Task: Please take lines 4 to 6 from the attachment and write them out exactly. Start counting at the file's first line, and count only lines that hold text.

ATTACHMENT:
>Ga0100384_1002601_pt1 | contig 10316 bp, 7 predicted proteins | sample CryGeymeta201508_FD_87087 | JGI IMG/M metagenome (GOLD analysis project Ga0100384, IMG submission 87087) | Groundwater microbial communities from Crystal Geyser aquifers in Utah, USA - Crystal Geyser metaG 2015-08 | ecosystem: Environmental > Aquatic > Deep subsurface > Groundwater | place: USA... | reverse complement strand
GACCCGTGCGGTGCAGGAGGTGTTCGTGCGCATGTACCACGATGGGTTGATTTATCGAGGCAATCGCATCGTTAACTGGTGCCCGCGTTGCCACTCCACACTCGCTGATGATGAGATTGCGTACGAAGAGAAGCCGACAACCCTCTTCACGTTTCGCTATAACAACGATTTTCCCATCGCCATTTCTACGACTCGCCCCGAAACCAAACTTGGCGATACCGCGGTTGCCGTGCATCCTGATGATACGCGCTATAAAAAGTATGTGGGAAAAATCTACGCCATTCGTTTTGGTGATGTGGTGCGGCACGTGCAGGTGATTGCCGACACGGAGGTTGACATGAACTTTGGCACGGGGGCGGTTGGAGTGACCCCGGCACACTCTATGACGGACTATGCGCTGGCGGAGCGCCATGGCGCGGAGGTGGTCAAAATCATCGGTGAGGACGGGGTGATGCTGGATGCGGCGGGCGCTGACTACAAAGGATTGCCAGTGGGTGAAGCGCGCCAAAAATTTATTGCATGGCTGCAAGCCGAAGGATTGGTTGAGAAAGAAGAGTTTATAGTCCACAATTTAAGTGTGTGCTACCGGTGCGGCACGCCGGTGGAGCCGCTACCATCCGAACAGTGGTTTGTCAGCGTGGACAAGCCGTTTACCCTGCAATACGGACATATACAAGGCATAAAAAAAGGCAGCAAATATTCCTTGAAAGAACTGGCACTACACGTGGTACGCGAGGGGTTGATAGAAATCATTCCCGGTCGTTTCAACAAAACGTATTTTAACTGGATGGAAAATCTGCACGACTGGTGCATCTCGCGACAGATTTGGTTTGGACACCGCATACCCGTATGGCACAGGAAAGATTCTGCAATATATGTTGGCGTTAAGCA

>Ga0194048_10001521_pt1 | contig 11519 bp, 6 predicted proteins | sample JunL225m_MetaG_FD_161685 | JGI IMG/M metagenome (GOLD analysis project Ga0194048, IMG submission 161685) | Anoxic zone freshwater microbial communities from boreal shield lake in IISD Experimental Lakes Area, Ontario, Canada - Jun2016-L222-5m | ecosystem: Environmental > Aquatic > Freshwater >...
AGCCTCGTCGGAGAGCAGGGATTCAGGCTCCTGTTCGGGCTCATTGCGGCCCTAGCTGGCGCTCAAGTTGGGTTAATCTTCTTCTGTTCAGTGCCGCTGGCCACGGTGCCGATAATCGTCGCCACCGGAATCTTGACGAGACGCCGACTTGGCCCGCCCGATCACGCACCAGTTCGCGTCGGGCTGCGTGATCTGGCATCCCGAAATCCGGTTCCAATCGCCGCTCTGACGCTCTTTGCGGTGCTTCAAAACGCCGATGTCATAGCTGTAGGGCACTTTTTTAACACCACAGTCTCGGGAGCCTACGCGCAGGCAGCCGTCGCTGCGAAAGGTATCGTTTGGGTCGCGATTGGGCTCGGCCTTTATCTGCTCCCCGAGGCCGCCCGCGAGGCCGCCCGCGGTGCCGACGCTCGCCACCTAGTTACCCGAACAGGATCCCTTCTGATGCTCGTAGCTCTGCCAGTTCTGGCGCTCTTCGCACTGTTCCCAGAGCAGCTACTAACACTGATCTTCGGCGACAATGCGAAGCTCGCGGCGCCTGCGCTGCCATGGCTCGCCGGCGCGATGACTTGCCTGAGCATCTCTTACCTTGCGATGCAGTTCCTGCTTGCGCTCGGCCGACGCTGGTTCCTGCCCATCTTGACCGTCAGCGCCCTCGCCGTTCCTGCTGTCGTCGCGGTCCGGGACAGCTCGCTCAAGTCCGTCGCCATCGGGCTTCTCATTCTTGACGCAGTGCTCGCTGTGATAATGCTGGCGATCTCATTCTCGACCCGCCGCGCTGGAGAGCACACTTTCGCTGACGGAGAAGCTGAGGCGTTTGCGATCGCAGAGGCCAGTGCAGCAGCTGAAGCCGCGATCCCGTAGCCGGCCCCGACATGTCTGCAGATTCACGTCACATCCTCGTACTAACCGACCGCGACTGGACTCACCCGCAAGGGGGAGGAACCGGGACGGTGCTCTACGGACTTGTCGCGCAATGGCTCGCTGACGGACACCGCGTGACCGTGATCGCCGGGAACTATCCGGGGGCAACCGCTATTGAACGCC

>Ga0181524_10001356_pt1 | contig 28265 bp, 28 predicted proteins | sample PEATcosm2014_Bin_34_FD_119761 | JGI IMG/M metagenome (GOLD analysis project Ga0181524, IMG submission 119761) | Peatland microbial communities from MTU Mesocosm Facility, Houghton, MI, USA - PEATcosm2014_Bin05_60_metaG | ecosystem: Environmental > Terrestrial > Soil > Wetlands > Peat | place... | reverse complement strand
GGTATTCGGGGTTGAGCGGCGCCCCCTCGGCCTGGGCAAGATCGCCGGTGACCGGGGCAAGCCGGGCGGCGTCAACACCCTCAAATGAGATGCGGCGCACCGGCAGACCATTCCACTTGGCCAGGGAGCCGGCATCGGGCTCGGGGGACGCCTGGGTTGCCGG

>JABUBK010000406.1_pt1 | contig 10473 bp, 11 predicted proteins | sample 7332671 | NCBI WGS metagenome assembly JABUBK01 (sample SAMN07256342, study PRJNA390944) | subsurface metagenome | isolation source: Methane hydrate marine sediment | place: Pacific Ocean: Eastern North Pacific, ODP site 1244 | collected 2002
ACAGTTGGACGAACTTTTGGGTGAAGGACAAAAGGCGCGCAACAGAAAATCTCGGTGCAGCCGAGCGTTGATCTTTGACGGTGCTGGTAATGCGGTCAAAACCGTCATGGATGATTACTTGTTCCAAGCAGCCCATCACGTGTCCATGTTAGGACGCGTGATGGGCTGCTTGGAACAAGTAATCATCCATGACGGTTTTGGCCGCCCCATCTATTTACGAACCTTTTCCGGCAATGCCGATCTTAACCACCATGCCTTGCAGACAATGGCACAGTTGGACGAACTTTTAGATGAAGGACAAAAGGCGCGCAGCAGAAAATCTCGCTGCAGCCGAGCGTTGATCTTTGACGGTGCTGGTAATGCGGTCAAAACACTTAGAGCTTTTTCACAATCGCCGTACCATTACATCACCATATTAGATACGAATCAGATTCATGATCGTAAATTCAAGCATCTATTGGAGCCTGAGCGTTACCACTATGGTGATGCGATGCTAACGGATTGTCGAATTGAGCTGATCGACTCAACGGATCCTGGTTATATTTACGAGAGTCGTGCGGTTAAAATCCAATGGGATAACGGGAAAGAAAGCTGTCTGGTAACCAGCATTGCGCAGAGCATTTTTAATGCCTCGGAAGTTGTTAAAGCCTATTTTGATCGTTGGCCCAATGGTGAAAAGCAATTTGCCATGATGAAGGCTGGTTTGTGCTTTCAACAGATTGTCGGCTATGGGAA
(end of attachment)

AGCCTCGTCGGAGAGCAGGGATTCAGGCTCCTGTTCGGGCTCATTGCGGCCCTAGCTGGCGCTCAAGTTGGGTTAATCTTCTTCTGTTCAGTGCCGCTGGCCACGGTGCCGATAATCGTCGCCACCGGAATCTTGACGAGACGCCGACTTGGCCCGCCCGATCACGCACCAGTTCGCGTCGGGCTGCGTGATCTGGCATCCCGAAATCCGGTTCCAATCGCCGCTCTGACGCTCTTTGCGGTGCTTCAAAACGCCGATGTCATAGCTGTAGGGCACTTTTTTAACACCACAGTCTCGGGAGCCTACGCGCAGGCAGCCGTCGCTGCGAAAGGTATCGTTTGGGTCGCGATTGGGCTCGGCCTTTATCTGCTCCCCGAGGCCGCCCGCGAGGCCGCCCGCGGTGCCGACGCTCGCCACCTAGTTACCCGAACAGGATCCCTTCTGATGCTCGTAGCTCTGCCAGTTCTGGCGCTCTTCGCACTGTTCCCAGAGCAGCTACTAACACTGATCTTCGGCGACAATGCGAAGCTCGCGGCGCCTGCGCTGCCATGGCTCGCCGGCGCGATGACTTGCCTGAGCATCTCTTACCTTGCGATGCAGTTCCTGCTTGCGCTCGGCCGACGCTGGTTCCTGCCCATCTTGACCGTCAGCGCCCTCGCCGTTCCTGCTGTCGTCGCGGTCCGGGACAGCTCGCTCAAGTCCGTCGCCATCGGGCTTCTCATTCTTGACGCAGTGCTCGCTGTGATAATGCTGGCGATCTCATTCTCGACCCGCCGCGCTGGAGAGCACACTTTCGCTGACGGAGAAGCTGAGGCGTTTGCGATCGCAGAGGCCAGTGCAGCAGCTGAAGCCGCGATCCCGTAGCCGGCCCCGACATGTCTGCAGATTCACGTCACATCCTCGTACTAACCGACCGCGACTGGACTCACCCGCAAGGGGGAGGAACCGGGACGGTGCTCTACGGACTTGTCGCGCAATGGCTCGCTGACGGACACCGCGTGACCGTGATCGCCGGGAACTATCCGGGGGCAACCGCTATTGAACGCC

>Ga0181524_10001356_pt1 | contig 28265 bp, 28 predicted proteins | sample PEATcosm2014_Bin_34_FD_119761 | JGI IMG/M metagenome (GOLD analysis project Ga0181524, IMG submission 119761) | Peatland microbial communities from MTU Mesocosm Facility, Houghton, MI, USA - PEATcosm2014_Bin05_60_metaG | ecosystem: Environmental > Terrestrial > Soil > Wetlands > Peat | place... | reverse complement strand
GGTATTCGGGGTTGAGCGGCGCCCCCTCGGCCTGGGCAAGATCGCCGGTGACCGGGGCAAGCCGGGCGGCGTCAACACCCTCAAATGAGATGCGGCGCACCGGCAGACCATTCCACTTGGCCAGGGAGCCGGCATCGGGCTCGGGGGACGCCTGGGTTGCCGG